Public retirement systems and the benefits they administer are established in statute and their assets held in trust. For state-sponsored retirement systems, governance typically involves the governor, legislature, retirement system board of trustees, and staff to whom the board has delegated administrative responsibility. Types and degrees of responsibility and authority vary among boards, depending mostly on differences in state laws.
Generally, public retirement boards are responsible for oversight of the system's administration, including ensuring compliance with:
State laws and regulations
Applicable federal requirements, such as those pertaining to tax qualification of the trust and investment of assets.
The system's own policies and procedures and strategic plan
Pension board trustees are fiduciaries, and as such, are responsible for acting solely in the interest of plan participants. Board responsibilities also include appointment and oversight of a chief executive officer and sometimes other top executive positions; appointment or approval of consultants; approval of a budget; oversight or approval of payment of benefits; hearing appeals regarding disputes for issues within the board’s purview; and ensuring that systems are in place to report and monitor retirement system activities and processes.
Other responsibilities held by some boards include oversight of fund investments, setting of actuarial assumptions, approving contribution rates, approving benefit levels and eligibility criteria, and proposing or recommending statutory revisions.
A majority of state-sponsored public retirement systems have responsibility for oversight of investing pension fund assets; approximately 30 percent of state-sponsored retirement systems do not have such responsibility. In such cases, that responsibility is granted either to a sole trustee (as in Connecticut, Michigan, New York, and North Carolina), or to a separate entity, such as the Massachusetts Pension Reserves Investment Management Board, the Minnesota State Board of Investment, and the Oregon Investment Council.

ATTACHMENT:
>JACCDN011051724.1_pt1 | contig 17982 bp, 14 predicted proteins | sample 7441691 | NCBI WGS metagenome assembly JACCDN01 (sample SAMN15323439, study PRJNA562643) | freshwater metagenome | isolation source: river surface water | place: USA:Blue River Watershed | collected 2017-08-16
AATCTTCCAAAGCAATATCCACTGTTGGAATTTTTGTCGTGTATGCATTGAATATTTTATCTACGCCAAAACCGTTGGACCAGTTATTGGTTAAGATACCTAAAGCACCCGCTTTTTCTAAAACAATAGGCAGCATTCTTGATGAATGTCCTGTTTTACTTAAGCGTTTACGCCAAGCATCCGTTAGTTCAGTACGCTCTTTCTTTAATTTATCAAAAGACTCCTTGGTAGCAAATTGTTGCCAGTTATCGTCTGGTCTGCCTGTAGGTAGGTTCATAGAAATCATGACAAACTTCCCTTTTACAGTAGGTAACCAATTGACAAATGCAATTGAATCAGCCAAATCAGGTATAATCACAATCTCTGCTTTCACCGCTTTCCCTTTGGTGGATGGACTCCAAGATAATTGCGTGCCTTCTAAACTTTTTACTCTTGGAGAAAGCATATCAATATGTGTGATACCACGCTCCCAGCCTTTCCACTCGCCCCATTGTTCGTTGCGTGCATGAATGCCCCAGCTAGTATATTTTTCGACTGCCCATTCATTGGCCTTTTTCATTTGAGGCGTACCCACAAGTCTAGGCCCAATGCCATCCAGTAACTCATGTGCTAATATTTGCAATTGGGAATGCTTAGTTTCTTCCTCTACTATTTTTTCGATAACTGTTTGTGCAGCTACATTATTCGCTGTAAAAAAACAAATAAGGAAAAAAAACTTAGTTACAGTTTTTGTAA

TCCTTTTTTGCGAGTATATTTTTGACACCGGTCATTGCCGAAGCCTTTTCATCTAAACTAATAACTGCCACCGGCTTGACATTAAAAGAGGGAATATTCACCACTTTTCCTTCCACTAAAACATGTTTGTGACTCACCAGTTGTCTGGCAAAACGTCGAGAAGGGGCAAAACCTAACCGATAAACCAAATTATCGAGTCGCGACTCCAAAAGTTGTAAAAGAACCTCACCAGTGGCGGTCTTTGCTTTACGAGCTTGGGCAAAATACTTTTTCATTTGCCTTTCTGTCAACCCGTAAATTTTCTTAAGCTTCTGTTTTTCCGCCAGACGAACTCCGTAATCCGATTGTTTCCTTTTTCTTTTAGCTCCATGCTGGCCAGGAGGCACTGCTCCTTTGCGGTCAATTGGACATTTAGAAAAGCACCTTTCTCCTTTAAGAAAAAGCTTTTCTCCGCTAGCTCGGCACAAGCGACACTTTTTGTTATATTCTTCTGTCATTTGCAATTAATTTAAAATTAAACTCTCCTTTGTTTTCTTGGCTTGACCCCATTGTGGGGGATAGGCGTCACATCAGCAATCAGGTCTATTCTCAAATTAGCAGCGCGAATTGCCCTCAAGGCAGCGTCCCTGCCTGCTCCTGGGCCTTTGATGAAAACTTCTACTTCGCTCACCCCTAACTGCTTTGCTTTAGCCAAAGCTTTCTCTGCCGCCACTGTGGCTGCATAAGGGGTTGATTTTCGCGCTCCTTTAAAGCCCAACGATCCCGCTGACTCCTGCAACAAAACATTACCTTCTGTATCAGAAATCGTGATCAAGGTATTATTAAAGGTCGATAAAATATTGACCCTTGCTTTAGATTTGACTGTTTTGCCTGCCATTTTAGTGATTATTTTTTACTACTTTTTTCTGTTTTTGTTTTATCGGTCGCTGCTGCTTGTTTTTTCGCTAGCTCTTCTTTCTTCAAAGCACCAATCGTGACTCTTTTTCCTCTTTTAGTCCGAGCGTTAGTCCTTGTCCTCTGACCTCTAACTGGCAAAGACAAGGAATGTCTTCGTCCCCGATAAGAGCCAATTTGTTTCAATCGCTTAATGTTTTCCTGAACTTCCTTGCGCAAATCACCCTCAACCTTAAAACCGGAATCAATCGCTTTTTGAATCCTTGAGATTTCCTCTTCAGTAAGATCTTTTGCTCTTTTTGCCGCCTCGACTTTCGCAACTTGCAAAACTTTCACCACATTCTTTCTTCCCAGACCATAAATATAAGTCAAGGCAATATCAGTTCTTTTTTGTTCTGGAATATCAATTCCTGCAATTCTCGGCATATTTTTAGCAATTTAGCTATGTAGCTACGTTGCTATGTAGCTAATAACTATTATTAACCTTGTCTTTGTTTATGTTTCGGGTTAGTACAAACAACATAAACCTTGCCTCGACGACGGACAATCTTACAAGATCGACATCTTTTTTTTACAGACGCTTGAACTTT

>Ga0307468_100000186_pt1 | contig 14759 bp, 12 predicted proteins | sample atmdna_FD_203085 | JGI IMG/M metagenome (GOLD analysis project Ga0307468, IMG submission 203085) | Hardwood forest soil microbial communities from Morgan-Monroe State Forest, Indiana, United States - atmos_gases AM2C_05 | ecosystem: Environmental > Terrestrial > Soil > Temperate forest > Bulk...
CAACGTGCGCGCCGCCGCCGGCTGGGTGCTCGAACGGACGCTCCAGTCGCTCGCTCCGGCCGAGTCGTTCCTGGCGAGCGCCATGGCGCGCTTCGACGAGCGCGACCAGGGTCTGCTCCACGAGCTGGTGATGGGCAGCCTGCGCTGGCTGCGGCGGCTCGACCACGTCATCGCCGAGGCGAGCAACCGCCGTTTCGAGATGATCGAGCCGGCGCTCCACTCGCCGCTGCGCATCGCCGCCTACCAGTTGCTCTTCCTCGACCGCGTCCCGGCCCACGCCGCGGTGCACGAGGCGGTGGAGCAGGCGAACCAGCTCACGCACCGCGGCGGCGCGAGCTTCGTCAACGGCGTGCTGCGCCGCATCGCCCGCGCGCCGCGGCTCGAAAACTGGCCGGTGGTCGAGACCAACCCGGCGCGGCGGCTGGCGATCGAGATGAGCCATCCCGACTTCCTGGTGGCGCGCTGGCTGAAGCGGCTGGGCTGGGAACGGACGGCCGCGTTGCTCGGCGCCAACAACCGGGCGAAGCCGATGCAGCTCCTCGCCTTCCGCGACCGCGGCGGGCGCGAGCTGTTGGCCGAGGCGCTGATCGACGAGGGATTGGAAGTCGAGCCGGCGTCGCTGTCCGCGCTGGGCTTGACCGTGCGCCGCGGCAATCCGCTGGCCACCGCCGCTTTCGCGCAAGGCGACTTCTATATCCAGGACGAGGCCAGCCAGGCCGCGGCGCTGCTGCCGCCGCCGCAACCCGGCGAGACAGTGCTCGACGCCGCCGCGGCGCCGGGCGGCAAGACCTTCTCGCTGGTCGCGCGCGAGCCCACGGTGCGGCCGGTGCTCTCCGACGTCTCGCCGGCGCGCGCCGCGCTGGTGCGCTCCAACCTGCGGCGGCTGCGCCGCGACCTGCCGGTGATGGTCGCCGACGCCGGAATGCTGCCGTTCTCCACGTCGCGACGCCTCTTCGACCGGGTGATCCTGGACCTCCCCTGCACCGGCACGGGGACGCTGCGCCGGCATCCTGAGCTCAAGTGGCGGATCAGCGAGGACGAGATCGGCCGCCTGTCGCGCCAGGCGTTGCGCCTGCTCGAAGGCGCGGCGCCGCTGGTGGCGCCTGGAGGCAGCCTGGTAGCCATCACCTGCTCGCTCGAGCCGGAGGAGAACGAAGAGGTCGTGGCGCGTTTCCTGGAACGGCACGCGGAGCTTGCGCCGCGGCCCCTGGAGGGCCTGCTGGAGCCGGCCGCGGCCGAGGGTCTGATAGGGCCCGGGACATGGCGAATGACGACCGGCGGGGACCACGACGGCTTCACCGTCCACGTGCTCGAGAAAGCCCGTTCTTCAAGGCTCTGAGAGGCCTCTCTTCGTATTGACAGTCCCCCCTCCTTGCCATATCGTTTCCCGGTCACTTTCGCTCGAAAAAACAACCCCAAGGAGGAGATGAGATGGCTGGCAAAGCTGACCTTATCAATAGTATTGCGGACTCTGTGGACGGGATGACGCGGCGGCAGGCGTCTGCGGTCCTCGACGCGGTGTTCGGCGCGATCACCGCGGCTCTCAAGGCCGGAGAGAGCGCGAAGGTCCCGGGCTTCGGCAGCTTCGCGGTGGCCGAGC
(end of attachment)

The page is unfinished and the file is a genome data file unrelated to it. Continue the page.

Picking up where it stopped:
The median public retirement system board size is nine. The composition of public retirement system boards varies widely in terms of constituent groups that are represented; whether members are appointed, elected, or serve ex-officio; and what knowledge and experience, if any, are required.
Most public retirement system boards include participant representatives, most often trustees who are active (working) employees and members of the retirement system. Many boards also have one or more retiree representatives and one more ex-officio members. These tend to be state treasurers, budget officers, superintendents of public education, etc., or designees of such officials.
Most boards also have trustees who are both elected and appointed. Governors appoint most trustees who are appointed; legislatures or legislative leaders make some appointments, as do representatives of certain participant groups, such public school teachers or firefighters. Elected members predominantly are active and retired members of the system, elected by their fellow participant group members.
GFOA Best Practices, Government Finance Officers Association
Fiduciary Duty Guidance, Keith Johnson, Susan Gary, and Cynthia Williams, Harvard Law School Forum on Corporate Governance and Financial Regulation
How Can Trustees Learn to Trust? Achieving the right balance in decision-making between the board and executive management, Funston Advisory Services, March 2015
Public Pension Governance That Works, Funston Advisory Services, March 2014
Report on a public pension oversight body, EnnisKnupp and New Mexico Legislative Council Service, January 2010
Best Governance Practices for Public Retirement Systems, National Conference of Public Employee Retirement Systems
Governance of Public Employee Post-Retirement Benefits Systems, Government Finance Officers Association